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Five Ways to Get Rid of Bad Teachers January 3, 2011

Posted by jlhawkinson in Technology and Business.
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SimpleK12 posted this one Twitter.  Read the entire post by visiting Spencer’s Scratch Pad.

Could it be that simple to get rid of bad teachers?  And who is it that is deciding that someone who fits in these categories are the bad teachers?  I know several teachers who could survive these five ways, but are still bad teachers.  Why?  Because they don’t care or they don’t want to be there.

Let’s look at these five ways.

Take away the Teacher’s Guides (the standards and curriculum maps also).  There are many teachers out there that teach straight from the book and without the answer keys, they are lost.  Does it make them a bad teacher?  Not necessarily, but it sure could make them a boring, unimaginative teacher.

Take away the computers; no electricity.  Now I agree with this one.  Twenty years ago, teachers were educating without all this cool technology.  I’m a technology teacher, but I always have a contingency plan in place because there is always going to be a day when the servers or Internet are down, or power goes out, or someone needs the lab for district testing.  We have to be able to teach without technology just as well as teaching with technology.

Take away the School Discipline or Administrators.  Ohhh, tough one.  This is going to depend on where the person is teaching.  There were days when I had certain students in certain classes and I was thankful to know that administration was nearby.  Discipline plans don’t always work so I learned not to rely on them, but there were days I really needed the Police Liaison to intervene.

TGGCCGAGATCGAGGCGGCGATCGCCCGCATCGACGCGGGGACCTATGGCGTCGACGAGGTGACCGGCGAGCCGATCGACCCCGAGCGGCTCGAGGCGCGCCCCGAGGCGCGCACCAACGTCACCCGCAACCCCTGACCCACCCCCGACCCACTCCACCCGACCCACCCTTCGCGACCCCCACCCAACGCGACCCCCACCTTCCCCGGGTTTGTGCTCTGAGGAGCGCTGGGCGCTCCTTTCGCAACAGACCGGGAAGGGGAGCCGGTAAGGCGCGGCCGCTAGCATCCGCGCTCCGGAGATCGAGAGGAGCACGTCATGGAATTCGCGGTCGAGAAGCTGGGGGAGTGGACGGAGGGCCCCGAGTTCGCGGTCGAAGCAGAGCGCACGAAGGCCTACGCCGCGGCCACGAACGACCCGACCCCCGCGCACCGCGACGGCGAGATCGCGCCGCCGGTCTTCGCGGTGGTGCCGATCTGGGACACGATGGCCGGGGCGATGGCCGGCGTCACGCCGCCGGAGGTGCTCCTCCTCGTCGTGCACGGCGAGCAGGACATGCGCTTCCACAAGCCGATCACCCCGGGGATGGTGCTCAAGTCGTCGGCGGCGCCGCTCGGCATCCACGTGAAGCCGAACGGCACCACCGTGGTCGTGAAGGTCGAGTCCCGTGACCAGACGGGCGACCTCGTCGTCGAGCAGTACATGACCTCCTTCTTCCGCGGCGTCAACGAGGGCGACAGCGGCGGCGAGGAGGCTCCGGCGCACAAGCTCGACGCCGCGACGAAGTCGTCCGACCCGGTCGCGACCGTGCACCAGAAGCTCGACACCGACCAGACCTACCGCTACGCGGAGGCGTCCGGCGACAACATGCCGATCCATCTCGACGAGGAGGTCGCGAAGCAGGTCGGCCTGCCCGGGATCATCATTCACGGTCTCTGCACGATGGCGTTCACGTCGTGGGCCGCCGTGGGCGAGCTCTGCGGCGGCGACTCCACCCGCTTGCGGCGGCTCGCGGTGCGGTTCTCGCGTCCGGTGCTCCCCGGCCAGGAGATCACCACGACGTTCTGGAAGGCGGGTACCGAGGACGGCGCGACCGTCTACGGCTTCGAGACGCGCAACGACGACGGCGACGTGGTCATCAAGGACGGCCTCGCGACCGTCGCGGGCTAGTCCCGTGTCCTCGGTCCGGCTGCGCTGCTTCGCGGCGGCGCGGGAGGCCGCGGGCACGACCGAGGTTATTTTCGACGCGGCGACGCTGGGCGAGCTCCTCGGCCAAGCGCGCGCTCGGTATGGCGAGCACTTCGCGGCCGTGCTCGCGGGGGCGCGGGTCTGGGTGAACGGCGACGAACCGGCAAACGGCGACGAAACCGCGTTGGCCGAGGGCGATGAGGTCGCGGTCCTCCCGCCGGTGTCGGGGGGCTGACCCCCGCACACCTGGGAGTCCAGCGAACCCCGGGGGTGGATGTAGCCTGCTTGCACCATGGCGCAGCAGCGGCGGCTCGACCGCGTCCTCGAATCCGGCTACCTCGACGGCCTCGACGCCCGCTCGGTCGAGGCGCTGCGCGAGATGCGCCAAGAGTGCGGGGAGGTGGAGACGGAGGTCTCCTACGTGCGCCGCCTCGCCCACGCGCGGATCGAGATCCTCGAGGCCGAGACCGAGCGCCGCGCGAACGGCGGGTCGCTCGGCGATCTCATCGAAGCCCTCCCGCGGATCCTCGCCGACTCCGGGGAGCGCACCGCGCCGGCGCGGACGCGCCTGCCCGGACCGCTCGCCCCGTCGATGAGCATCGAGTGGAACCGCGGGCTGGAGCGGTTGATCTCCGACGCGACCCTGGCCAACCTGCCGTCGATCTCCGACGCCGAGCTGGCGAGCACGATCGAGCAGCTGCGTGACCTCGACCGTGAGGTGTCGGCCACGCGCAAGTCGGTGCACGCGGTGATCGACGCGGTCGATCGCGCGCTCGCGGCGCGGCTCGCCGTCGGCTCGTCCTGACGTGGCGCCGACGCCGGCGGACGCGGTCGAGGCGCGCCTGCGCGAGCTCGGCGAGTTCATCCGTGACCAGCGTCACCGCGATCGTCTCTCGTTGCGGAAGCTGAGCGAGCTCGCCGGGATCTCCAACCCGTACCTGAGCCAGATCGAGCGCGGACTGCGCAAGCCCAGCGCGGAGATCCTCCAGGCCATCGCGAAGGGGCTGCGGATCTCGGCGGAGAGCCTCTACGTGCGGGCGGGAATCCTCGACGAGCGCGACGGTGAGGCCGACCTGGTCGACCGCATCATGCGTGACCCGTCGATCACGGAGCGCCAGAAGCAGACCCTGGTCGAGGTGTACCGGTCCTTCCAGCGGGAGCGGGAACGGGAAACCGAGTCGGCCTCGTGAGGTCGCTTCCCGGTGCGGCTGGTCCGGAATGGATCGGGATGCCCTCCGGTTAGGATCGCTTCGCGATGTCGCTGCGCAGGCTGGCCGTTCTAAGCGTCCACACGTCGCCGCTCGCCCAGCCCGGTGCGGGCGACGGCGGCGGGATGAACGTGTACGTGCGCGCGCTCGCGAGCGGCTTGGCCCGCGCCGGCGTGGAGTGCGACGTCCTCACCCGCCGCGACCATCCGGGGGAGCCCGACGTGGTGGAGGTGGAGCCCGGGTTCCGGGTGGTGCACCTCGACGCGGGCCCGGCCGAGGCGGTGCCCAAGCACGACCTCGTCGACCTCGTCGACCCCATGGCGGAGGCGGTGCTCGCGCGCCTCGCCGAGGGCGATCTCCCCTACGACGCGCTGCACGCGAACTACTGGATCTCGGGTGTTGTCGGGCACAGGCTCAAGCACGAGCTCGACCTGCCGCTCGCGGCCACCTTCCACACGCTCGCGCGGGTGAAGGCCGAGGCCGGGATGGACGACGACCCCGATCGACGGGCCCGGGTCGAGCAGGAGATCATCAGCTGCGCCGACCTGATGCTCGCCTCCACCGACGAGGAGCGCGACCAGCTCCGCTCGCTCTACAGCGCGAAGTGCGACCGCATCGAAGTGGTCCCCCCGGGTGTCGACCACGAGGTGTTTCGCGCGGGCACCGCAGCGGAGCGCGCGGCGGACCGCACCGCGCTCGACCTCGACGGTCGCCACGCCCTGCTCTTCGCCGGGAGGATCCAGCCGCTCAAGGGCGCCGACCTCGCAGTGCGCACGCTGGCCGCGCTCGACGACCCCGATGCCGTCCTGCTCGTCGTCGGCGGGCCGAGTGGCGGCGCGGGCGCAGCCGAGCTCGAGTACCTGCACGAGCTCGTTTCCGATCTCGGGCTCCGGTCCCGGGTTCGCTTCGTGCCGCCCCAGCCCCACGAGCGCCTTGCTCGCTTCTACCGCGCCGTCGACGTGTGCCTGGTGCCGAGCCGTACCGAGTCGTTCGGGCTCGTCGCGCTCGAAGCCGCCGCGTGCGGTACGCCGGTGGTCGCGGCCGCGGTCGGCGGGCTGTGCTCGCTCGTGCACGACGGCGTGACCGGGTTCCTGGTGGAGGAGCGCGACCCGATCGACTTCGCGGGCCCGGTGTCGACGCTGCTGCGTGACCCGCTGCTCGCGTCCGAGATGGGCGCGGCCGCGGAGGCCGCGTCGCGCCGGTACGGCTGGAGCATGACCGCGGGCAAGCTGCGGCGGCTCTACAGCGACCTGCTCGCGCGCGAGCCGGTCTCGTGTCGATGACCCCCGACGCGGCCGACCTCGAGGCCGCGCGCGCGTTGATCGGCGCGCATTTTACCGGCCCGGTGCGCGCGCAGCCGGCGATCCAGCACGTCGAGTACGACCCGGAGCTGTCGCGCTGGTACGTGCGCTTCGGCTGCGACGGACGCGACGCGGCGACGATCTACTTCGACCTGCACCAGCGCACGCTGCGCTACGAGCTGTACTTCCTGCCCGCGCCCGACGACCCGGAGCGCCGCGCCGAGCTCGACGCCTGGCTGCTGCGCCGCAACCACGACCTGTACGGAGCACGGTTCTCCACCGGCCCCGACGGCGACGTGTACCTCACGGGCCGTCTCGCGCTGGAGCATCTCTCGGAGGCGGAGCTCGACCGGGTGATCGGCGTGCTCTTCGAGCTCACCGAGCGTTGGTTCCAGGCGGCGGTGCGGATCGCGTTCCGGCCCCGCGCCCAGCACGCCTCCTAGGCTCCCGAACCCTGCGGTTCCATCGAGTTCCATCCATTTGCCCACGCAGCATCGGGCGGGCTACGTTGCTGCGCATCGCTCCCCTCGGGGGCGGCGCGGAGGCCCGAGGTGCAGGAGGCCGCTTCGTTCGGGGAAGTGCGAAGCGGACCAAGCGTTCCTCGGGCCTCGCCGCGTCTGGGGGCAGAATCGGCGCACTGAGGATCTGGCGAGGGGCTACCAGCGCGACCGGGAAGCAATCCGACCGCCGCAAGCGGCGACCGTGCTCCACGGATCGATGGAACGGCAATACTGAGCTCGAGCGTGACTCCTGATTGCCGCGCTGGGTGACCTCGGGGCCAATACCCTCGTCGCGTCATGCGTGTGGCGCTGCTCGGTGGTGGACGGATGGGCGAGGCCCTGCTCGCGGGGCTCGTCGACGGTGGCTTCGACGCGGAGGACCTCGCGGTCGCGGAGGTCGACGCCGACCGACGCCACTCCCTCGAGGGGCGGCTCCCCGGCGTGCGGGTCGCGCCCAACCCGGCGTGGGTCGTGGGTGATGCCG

Take away grades and homework.  I would be in Heaven!  Oh please do this.  Am I the only one that would love to see this happen?  Yes, I know some teachers that live by homework and grades and that is how they teach.  They would be completely lost without them.  But we can’t rely on homework and grades to motivate our children.  That is our job.

Take away the classroom for a day.  Wouldn’t this be interesting.  I would love to see the outcome of this one.  Field trip! but where the teacher leads the group instead of a facilitator at the location.  When I taught in the traditional school, I loved taking my students outside for certain lessons.  We would take field trips outside for Web Design to give them opportunities to take pictures for their web sites.  Take a walk around town to discuss the different businesses and how they effect the economy or how the economy has effected them.

Yes, I can see these five things disrupting certain teachers.  But as the author said, most teachers are going to survive these and it doesn’t mean they are good teachers or bad teachers.

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Comments»

1. mrjarvisgmhs - January 14, 2011

OK, so I agree with everything except the technology. Although I could definitely teach without it, it makes life so much more fun. The only way that would work is if you took away all of the kids tech as well, and we all know that would never happen.

I could care less about the teacher’s guides (never use them) and the administration (don’t even know whether they are there or not) and the grades (they matter little anyway) and the classroom (I am being criticized for taking too many field trips and not spending enough time in my classroom), but please, please, please…don’t take my tech!


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